(Toronto) The American screenwriters’ strike is also affecting Canadian productions, as many Hollywood shoots are being made in Canada, such as Prime Video’s The Boys in Toronto and Netflix’s A Personal Matter in Vancouver.

Last week, the Writers Guild of America called its strike, after negotiations with Motion Picture and Television Producers broke down over a myriad of complex issues, including compensation and staffing levels.

Patti Henderson, a costume designer in Vancouver, notes a precipitous drop in shoots that employ local crews.

Last week’s decision by the Writers Guild of America to drop their pens for the picket boards sparked immediate uncertainty over the status of current and upcoming US productions filming in Canada, with Henderson noting a precipitous drop in filming in Vancouver which employ local teams.

“There’s literally nothing on our list of upcoming productions, if you will. And that really hurts a lot of people here,” she said, noting that the situation is particularly difficult for young people starting their careers.

“Productions were slower and more cautious about greenlighting or triggering production, when production started, because they didn’t know whether or not they would be disrupted by the strike,” says Toronto Film Commissioner , Marguerite Pigott.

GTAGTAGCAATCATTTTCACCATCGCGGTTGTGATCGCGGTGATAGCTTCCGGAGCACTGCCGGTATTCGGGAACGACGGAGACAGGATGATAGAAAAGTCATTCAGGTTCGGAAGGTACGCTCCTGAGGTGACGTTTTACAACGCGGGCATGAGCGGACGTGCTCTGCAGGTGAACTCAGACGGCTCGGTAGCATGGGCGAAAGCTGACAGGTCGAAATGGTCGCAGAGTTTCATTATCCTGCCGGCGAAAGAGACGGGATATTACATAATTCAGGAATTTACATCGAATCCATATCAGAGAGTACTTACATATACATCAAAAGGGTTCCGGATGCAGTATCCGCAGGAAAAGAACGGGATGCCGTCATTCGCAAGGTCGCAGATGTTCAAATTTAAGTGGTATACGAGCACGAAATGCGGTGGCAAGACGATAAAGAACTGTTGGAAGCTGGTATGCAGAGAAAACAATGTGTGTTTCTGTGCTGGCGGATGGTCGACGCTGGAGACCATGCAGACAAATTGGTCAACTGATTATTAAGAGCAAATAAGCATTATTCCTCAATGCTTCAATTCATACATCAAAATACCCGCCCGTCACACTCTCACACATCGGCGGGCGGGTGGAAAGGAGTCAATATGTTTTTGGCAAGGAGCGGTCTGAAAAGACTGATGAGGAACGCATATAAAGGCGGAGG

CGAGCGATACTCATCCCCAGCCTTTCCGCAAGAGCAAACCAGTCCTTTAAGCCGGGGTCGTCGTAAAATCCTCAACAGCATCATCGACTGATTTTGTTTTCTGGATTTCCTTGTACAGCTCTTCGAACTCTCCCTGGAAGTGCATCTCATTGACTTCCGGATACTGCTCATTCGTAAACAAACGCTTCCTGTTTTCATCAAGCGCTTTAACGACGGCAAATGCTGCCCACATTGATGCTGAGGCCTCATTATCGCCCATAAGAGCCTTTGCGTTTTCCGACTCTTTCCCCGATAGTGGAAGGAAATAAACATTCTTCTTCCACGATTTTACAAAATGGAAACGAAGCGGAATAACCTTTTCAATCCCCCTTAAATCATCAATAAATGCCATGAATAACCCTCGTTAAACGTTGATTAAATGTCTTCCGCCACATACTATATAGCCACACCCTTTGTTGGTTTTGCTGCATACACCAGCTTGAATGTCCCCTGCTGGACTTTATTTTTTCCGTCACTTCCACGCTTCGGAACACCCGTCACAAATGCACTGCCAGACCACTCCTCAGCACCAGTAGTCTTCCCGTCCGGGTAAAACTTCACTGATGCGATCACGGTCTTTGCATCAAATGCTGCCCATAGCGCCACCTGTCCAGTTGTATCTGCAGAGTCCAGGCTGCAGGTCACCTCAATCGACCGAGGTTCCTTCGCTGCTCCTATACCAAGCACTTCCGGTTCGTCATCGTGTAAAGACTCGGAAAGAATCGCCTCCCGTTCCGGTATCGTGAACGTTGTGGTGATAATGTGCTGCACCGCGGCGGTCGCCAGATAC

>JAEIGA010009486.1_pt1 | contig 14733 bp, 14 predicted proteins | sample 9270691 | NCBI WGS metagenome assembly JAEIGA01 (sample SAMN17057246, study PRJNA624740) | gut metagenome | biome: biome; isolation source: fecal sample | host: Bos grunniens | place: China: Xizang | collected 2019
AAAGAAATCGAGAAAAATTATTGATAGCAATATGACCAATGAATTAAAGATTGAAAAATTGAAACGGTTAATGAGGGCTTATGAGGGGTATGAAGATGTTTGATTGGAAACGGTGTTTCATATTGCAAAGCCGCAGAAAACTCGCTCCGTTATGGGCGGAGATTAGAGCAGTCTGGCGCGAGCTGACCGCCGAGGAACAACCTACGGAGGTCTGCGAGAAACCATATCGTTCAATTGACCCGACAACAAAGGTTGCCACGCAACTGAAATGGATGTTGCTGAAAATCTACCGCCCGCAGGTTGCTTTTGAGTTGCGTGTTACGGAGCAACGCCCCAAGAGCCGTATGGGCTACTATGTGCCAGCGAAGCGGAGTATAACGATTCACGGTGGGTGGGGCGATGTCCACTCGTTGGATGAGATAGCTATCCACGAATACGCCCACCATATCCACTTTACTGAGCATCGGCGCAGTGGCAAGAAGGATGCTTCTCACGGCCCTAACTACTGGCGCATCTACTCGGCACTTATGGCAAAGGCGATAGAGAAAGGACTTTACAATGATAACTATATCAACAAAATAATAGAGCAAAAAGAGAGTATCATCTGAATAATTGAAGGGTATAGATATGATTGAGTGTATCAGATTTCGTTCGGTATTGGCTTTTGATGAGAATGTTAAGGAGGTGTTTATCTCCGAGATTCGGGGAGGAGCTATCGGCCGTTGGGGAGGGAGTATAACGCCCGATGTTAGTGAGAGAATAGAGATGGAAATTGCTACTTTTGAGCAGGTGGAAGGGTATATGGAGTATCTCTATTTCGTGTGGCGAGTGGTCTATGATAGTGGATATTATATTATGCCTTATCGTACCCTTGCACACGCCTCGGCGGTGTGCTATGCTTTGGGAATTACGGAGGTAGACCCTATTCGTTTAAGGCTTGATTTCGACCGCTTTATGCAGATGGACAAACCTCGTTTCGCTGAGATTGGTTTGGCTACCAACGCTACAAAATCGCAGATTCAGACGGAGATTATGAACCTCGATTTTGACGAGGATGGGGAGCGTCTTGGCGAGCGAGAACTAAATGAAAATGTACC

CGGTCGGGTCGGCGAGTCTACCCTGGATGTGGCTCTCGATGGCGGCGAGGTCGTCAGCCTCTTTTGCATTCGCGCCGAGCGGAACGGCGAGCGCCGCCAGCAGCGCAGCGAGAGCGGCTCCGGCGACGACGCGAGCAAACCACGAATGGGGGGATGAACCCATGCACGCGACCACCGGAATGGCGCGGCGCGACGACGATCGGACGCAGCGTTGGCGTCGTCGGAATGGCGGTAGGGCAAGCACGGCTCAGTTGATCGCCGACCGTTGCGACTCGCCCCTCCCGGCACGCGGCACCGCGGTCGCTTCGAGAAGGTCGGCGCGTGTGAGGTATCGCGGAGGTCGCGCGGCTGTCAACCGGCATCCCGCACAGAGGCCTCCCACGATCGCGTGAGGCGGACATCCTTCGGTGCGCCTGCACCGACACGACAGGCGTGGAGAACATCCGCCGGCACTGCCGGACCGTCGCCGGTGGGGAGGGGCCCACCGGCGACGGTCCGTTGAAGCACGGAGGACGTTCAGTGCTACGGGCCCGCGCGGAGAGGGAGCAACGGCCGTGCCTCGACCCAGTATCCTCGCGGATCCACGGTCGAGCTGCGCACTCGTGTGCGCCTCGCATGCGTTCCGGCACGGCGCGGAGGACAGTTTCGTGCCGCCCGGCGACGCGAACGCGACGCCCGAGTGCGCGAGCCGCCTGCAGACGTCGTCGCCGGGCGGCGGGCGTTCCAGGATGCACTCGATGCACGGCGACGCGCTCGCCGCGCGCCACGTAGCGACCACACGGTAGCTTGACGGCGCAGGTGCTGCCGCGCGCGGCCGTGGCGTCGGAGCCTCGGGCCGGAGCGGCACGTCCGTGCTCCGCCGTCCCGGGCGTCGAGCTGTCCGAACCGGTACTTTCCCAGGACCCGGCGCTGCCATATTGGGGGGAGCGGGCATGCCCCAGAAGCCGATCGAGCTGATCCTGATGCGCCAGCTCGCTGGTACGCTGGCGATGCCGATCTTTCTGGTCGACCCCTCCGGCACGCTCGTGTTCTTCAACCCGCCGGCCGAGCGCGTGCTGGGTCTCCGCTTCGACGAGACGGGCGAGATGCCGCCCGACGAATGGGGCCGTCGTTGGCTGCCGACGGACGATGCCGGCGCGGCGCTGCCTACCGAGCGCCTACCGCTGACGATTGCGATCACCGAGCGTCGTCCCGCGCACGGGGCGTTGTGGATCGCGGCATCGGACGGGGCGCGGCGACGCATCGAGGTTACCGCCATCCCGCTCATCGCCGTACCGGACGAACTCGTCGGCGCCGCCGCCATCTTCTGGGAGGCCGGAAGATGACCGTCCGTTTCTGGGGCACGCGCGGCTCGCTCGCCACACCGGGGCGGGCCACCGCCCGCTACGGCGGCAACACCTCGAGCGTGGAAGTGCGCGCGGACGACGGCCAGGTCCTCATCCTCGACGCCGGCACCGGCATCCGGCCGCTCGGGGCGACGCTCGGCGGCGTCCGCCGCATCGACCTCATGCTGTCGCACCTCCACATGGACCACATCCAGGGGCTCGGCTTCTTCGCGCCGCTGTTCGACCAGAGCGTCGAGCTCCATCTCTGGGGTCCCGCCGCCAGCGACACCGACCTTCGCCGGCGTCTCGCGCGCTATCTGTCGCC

At least “one major production” has been put on hold since the May 2 walkout, she said, revealing nothing about the project except that it “has employed many, many people at over time”.

Vancouver Film Commissioner Geoff Teoli estimates permit applications over the past 90 days have dropped 40-50% from the same time last year.

He adds that the decline is not limited to Vancouver or solely due to the strike, suggesting it is part of a broader shift in the global market as broadcasters and producers rethink the way they create content. international.

He notices little impact in Vancouver so far, as most of the American productions already underway can continue with already completed scripts that do not require the work of a screenwriter. But “the longer the strike lasts, the greater the risk that they will run out of materials they need to continue.”

Victoria Shen of the Writers Guild of Canada (WGC) says no production has stopped and Canadian guild members — many of whom have dual WGA and WGC memberships — have not the right to accept work covered by the strike. WGA members who reside in the United States are also not permitted to work on a Canadian show while the dispute continues.

Meanwhile, more labor disputes could soon arise, as the Directors Guild of America and the American performers’ union, known as SAG-AFTRA, both have contracts expiring on June 30.

An economic report from the Canadian Media Producers Association released last week found that productions from overseas — almost all of which originated in the United States — spent $6.7 billion on Canadian shoots and involved 141,140 jobs between April 1, 2021 and March 31, 2022.